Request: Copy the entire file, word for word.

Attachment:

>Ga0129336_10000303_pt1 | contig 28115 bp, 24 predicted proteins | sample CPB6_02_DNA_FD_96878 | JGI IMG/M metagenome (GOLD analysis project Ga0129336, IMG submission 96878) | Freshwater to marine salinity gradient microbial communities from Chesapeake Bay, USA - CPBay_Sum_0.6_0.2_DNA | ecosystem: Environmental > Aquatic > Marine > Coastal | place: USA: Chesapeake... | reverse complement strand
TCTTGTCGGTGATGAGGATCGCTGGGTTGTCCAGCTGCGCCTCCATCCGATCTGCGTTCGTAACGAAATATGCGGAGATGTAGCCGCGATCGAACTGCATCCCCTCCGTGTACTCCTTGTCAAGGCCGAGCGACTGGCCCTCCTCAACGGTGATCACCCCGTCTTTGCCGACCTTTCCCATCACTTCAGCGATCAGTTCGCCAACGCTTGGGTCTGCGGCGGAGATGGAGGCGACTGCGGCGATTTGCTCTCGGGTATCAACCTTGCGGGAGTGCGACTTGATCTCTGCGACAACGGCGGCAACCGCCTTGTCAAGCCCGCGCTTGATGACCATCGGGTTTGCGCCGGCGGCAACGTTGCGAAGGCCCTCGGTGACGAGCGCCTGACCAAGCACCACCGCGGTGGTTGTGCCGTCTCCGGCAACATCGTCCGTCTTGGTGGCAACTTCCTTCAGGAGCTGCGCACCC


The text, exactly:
>Ga0129336_10000303_pt1 | contig 28115 bp, 24 predicted proteins | sample CPB6_02_DNA_FD_96878 | JGI IMG/M metagenome (GOLD analysis project Ga0129336, IMG submission 96878) | Freshwater to marine salinity gradient microbial communities from Chesapeake Bay, USA - CPBay_Sum_0.6_0.2_DNA | ecosystem: Environmental > Aquatic > Marine > Coastal | place: USA: Chesapeake... | reverse complement strand
TCTTGTCGGTGATGAGGATCGCTGGGTTGTCCAGCTGCGCCTCCATCCGATCTGCGTTCGTAACGAAATATGCGGAGATGTAGCCGCGATCGAACTGCATCCCCTCCGTGTACTCCTTGTCAAGGCCGAGCGACTGGCCCTCCTCAACGGTGATCACCCCGTCTTTGCCGACCTTTCCCATCACTTCAGCGATCAGTTCGCCAACGCTTGGGTCTGCGGCGGAGATGGAGGCGACTGCGGCGATTTGCTCTCGGGTATCAACCTTGCGGGAGTGCGACTTGATCTCTGCGACAACGGCGGCAACCGCCTTGTCAAGCCCGCGCTTGATGACCATCGGGTTTGCGCCGGCGGCAACGTTGCGAAGGCCCTCGGTGACGAGCGCCTGACCAAGCACCACCGCGGTGGTTGTGCCGTCTCCGGCAACATCGTCCGTCTTGGTGGCAACTTCCTTCAGGAGCTGCGCACCC